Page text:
through writing and painting, Mahmoud Sabri helped to establish an assorted awareness in Iraq and the Middle East pushing a development in artistic expression and as a result is long recognised as a thinker and one of the most important figures in laying the foundations of Modern Iraqi art.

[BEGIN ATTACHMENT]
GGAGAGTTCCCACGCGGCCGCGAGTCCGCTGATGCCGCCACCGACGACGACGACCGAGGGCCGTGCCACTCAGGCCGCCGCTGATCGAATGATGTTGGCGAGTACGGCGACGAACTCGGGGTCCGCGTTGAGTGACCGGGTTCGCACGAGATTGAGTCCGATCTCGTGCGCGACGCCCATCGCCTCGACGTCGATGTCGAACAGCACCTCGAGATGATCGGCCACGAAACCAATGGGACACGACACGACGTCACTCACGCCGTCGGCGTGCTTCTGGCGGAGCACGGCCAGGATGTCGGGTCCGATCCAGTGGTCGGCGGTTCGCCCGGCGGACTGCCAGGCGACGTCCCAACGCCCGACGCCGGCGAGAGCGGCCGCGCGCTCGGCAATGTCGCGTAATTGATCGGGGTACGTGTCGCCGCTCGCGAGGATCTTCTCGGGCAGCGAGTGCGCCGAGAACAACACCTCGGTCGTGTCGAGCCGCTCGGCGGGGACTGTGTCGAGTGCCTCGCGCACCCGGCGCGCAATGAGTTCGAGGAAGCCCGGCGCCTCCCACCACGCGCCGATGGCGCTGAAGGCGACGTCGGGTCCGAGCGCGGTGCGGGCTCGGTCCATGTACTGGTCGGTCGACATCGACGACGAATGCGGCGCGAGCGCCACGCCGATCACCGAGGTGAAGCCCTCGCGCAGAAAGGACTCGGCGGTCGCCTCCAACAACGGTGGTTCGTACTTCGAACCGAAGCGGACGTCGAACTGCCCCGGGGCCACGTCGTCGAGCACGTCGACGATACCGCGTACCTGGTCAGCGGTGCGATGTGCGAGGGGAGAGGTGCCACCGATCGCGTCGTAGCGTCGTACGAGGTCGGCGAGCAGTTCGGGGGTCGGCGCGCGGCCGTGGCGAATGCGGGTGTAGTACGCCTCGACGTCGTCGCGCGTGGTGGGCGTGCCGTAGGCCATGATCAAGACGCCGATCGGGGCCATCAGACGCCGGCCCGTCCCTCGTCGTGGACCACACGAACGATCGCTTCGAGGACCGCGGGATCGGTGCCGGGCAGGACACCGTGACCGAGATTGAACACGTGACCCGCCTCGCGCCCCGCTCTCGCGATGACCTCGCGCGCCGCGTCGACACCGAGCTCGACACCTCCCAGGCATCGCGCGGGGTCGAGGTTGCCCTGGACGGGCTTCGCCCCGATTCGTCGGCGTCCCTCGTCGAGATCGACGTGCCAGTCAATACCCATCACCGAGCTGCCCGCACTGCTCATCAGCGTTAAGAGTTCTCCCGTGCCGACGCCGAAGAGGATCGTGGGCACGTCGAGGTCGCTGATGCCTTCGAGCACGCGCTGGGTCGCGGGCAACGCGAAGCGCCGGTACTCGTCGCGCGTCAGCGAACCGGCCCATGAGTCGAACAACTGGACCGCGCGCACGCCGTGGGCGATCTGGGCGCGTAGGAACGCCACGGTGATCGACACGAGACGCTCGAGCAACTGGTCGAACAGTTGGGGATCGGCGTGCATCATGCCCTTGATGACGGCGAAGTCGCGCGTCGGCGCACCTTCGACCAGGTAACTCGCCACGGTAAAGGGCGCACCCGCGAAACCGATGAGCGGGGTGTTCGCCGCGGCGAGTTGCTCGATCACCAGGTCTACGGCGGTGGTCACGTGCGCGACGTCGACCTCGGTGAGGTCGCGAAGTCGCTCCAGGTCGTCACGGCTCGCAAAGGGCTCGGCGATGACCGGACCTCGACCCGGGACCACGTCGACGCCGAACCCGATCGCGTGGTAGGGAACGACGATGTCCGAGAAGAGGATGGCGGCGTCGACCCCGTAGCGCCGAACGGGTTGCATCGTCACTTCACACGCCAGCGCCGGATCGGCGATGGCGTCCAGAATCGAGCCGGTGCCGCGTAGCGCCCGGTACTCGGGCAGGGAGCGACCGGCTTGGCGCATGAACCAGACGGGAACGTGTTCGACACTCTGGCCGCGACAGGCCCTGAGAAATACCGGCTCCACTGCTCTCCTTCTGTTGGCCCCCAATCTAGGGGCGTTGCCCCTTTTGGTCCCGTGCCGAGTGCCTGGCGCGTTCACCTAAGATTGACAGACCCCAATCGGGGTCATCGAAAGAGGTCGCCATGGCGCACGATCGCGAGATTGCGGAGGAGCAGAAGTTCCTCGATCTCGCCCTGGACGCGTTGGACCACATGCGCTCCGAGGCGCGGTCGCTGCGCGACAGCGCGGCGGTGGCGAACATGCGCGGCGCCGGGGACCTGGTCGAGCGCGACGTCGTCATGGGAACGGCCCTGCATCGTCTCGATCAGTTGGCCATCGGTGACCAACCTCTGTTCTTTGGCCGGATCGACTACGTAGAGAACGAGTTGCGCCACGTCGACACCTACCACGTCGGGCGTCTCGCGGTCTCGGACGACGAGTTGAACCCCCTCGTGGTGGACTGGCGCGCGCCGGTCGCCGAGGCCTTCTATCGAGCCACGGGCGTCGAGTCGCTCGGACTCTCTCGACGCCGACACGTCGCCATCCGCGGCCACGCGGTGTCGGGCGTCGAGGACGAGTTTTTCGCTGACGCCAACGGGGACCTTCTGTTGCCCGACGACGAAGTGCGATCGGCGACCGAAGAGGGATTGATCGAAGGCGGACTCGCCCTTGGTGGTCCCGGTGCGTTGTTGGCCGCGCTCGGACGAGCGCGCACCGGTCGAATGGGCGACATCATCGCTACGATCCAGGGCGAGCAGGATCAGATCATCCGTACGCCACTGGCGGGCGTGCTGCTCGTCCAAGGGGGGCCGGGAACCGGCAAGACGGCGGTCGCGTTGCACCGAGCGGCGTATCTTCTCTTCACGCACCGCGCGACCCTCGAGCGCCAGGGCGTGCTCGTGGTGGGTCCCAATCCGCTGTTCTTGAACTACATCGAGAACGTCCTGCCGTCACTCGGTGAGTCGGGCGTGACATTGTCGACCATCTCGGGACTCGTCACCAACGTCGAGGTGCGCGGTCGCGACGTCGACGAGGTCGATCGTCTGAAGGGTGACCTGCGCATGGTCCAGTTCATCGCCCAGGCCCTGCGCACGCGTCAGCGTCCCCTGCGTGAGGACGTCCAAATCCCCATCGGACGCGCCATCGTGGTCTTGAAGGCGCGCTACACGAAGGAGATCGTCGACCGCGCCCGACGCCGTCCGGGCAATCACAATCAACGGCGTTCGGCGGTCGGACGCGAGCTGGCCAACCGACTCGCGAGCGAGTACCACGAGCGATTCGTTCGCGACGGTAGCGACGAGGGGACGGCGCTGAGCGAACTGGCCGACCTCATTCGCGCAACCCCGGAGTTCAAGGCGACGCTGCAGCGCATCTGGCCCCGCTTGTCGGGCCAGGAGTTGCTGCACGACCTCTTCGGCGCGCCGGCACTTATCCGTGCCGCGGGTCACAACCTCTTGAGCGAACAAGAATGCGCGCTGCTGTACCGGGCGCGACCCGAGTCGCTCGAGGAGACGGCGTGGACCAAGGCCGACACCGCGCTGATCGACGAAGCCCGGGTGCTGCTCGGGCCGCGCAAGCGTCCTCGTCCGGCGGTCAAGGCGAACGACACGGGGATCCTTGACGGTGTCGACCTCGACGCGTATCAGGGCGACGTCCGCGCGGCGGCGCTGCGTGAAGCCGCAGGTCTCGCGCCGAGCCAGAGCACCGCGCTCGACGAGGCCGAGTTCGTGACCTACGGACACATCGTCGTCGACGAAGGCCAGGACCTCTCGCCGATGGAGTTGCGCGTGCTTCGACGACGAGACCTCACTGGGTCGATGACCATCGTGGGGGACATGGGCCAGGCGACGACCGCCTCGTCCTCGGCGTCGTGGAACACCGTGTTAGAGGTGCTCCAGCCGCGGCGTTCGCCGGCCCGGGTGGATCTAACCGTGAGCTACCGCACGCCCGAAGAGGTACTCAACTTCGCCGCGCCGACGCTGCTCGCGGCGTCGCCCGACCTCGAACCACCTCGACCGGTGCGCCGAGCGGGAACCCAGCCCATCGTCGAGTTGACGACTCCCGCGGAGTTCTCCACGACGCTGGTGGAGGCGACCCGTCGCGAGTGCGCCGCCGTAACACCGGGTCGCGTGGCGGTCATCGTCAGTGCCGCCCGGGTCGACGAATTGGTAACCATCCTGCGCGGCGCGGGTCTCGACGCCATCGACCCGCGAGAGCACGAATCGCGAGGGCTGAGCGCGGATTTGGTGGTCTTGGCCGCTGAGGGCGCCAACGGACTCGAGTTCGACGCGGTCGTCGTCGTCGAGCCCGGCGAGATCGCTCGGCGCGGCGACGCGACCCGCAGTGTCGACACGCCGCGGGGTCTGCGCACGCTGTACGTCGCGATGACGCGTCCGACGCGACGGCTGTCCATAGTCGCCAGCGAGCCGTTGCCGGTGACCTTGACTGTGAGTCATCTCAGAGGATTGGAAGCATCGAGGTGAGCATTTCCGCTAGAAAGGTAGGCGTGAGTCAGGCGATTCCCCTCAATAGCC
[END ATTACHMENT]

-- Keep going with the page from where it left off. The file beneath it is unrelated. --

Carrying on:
Born in 1927 in Baghdad, Sabri left to the United Kingdom to complete his studies in social sciences. There he met Zaid Saleh in Loughborough where the two discussed their personal ideologies as well as art and history. Inspired to start painting himself, Sabri returned to Baghdad in 1949 and took up a position in a bank where he later became head. He meanwhile had met with the group of artists that was to eventually form the Societé Primitive. Unlike the Jama’t Al Fan Al Hadith, including Jewad Selim and Shaker Hassan Al Said who believed in the adoption of Iraqi heritage only, Sabri was committed to the ideology that everyone’s cultural heritage should be incorporated and adopted as his own. Due to the changing political climate of 1950s Iraq which developed a deep rift between the higher and lower classes, involvement in the life of the hardships of the poor and dispossessed became a distinguishing mark of a majority of Iraqi art in the early and mid-1950s. Unlike his artistic counterparts who were more concerned with producing works that were more aesthetic in style particularly focusing on pastoral compositions, Sabri was indifferent to the ‘nicer’ notions of style and traditions that were important to others. As a result, he was preoccupied with using his works to highlight social and political issues and the plight of the people. Sabri’s agony, so to speak, was partly political, partly existential and so the treatment of his social themes was full of pain, protest and anger. His early works were characterised by social consciousness and humanitarianism. In his paintings he thus depicted revolutionaries, poverty, floods and demonstrations; his individuals became characterised by a leanness and toughness that cemented Sabri’s stance on social issues labelling him often as a socialist or even communist supporter. It was during this period that Sabri produced a series of works which would take him over 12 years to complete entitled Janazet Al Shahid (Funeral of a Martyr), an example of which was offered at Christie’s Dubai in March 2015 and achieved US$317,000.